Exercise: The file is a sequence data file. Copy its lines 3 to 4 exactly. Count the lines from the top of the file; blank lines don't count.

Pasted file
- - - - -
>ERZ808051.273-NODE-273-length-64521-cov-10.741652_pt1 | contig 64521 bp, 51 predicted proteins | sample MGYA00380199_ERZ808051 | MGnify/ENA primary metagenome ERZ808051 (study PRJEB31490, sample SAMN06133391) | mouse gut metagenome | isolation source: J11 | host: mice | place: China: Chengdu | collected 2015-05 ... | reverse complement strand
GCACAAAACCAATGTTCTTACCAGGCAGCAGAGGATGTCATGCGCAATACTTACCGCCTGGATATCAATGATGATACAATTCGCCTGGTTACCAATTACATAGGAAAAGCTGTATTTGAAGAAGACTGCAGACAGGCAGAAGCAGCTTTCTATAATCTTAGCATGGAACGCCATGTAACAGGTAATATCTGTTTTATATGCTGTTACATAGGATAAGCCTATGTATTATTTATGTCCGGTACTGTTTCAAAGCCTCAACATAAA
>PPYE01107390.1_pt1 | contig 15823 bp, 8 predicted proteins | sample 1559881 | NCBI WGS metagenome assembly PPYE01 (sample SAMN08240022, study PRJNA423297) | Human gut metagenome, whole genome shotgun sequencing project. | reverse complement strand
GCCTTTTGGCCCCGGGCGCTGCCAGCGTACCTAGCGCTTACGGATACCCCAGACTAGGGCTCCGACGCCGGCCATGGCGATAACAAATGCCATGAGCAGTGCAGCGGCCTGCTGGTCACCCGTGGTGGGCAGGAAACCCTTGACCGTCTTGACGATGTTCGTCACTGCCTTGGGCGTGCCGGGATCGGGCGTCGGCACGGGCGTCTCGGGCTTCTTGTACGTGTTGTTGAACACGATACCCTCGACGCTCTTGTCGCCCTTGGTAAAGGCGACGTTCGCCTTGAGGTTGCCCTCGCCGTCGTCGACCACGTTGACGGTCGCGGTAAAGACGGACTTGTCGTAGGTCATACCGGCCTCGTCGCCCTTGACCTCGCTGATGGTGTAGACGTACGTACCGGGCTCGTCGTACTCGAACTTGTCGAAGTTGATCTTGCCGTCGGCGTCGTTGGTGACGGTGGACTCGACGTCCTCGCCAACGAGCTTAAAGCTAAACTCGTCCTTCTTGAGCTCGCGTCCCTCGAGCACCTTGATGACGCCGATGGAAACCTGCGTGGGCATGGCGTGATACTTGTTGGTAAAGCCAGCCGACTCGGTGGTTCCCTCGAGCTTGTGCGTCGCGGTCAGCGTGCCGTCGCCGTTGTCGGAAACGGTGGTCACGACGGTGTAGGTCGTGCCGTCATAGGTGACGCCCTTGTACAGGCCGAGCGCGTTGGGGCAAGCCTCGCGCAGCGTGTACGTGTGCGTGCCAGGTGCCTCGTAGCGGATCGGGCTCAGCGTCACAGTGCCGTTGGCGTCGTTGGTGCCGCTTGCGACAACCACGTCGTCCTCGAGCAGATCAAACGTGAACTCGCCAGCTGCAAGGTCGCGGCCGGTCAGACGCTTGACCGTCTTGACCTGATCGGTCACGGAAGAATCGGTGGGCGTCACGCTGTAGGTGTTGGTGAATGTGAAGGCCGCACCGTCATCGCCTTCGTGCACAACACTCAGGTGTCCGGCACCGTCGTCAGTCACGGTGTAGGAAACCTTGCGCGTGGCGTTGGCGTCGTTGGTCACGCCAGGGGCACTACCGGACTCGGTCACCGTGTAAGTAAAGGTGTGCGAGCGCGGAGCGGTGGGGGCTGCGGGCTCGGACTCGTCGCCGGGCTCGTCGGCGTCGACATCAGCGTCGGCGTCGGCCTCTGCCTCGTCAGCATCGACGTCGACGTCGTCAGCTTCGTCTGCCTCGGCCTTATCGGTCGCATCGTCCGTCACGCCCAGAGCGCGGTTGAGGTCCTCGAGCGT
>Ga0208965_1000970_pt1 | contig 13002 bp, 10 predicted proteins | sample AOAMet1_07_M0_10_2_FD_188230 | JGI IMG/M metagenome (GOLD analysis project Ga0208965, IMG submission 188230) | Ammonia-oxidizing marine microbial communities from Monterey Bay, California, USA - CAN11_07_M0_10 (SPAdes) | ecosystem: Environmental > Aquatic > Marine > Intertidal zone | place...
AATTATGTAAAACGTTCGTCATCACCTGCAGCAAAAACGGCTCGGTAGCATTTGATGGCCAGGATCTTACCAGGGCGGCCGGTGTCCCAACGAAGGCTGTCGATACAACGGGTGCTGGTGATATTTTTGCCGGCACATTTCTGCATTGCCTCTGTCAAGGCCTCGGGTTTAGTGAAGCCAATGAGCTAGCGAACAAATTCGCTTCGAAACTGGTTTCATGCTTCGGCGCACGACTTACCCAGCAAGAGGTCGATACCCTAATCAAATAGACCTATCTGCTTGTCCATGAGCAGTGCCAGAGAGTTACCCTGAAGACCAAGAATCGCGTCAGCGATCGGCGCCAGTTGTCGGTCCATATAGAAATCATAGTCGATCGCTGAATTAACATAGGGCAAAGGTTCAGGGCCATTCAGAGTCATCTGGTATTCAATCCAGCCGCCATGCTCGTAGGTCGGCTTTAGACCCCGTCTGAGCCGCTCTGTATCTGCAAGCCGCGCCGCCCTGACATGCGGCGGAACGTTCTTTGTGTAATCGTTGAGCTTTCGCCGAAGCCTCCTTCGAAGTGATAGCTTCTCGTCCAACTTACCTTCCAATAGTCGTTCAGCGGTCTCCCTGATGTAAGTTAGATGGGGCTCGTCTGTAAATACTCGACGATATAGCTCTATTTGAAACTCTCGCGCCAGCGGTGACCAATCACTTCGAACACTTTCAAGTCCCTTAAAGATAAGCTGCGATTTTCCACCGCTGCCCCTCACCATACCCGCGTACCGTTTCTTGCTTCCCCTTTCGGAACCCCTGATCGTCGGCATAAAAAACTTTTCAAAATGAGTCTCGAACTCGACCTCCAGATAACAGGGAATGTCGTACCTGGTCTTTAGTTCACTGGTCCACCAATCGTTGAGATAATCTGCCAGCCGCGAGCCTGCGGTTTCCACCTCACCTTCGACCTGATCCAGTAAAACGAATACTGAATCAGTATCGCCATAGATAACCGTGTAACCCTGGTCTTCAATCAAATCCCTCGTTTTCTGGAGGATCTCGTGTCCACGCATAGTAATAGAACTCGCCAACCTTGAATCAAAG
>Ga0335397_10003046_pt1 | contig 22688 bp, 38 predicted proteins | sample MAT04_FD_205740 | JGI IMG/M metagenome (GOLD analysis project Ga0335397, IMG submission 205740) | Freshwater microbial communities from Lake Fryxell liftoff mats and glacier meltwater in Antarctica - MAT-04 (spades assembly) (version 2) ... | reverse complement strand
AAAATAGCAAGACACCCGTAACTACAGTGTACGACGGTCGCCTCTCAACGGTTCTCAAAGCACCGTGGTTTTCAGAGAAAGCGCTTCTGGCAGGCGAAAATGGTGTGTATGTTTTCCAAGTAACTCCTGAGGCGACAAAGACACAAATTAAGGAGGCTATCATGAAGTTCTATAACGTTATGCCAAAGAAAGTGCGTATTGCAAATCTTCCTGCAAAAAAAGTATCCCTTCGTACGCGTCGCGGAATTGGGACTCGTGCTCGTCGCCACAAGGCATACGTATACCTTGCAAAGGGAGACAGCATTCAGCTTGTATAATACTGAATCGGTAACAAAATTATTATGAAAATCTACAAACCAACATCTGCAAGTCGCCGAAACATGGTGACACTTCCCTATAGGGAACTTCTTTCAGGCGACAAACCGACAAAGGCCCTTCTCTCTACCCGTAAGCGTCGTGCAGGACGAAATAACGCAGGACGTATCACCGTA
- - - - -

>PPYE01107390.1_pt1 | contig 15823 bp, 8 predicted proteins | sample 1559881 | NCBI WGS metagenome assembly PPYE01 (sample SAMN08240022, study PRJNA423297) | Human gut metagenome, whole genome shotgun sequencing project. | reverse complement strand
GCCTTTTGGCCCCGGGCGCTGCCAGCGTACCTAGCGCTTACGGATACCCCAGACTAGGGCTCCGACGCCGGCCATGGCGATAACAAATGCCATGAGCAGTGCAGCGGCCTGCTGGTCACCCGTGGTGGGCAGGAAACCCTTGACCGTCTTGACGATGTTCGTCACTGCCTTGGGCGTGCCGGGATCGGGCGTCGGCACGGGCGTCTCGGGCTTCTTGTACGTGTTGTTGAACACGATACCCTCGACGCTCTTGTCGCCCTTGGTAAAGGCGACGTTCGCCTTGAGGTTGCCCTCGCCGTCGTCGACCACGTTGACGGTCGCGGTAAAGACGGACTTGTCGTAGGTCATACCGGCCTCGTCGCCCTTGACCTCGCTGATGGTGTAGACGTACGTACCGGGCTCGTCGTACTCGAACTTGTCGAAGTTGATCTTGCCGTCGGCGTCGTTGGTGACGGTGGACTCGACGTCCTCGCCAACGAGCTTAAAGCTAAACTCGTCCTTCTTGAGCTCGCGTCCCTCGAGCACCTTGATGACGCCGATGGAAACCTGCGTGGGCATGGCGTGATACTTGTTGGTAAAGCCAGCCGACTCGGTGGTTCCCTCGAGCTTGTGCGTCGCGGTCAGCGTGCCGTCGCCGTTGTCGGAAACGGTGGTCACGACGGTGTAGGTCGTGCCGTCATAGGTGACGCCCTTGTACAGGCCGAGCGCGTTGGGGCAAGCCTCGCGCAGCGTGTACGTGTGCGTGCCAGGTGCCTCGTAGCGGATCGGGCTCAGCGTCACAGTGCCGTTGGCGTCGTTGGTGCCGCTTGCGACAACCACGTCGTCCTCGAGCAGATCAAACGTGAACTCGCCAGCTGCAAGGTCGCGGCCGGTCAGACGCTTGACCGTCTTGACCTGATCGGTCACGGAAGAATCGGTGGGCGTCACGCTGTAGGTGTTGGTGAATGTGAAGGCCGCACCGTCATCGCCTTCGTGCACAACACTCAGGTGTCCGGCACCGTCGTCAGTCACGGTGTAGGAAACCTTGCGCGTGGCGTTGGCGTCGTTGGTCACGCCAGGGGCACTACCGGACTCGGTCACCGTGTAAGTAAAGGTGTGCGAGCGCGGAGCGGTGGGGGCTGCGGGCTCGGACTCGTCGCCGGGCTCGTCGGCGTCGACATCAGCGTCGGCGTCGGCCTCTGCCTCGTCAGCATCGACGTCGACGTCGTCAGCTTCGTCTGCCTCGGCCTTATCGGTCGCATCGTCCGTCACGCCCAGAGCGCGGTTGAGGTCCTCGAGCGT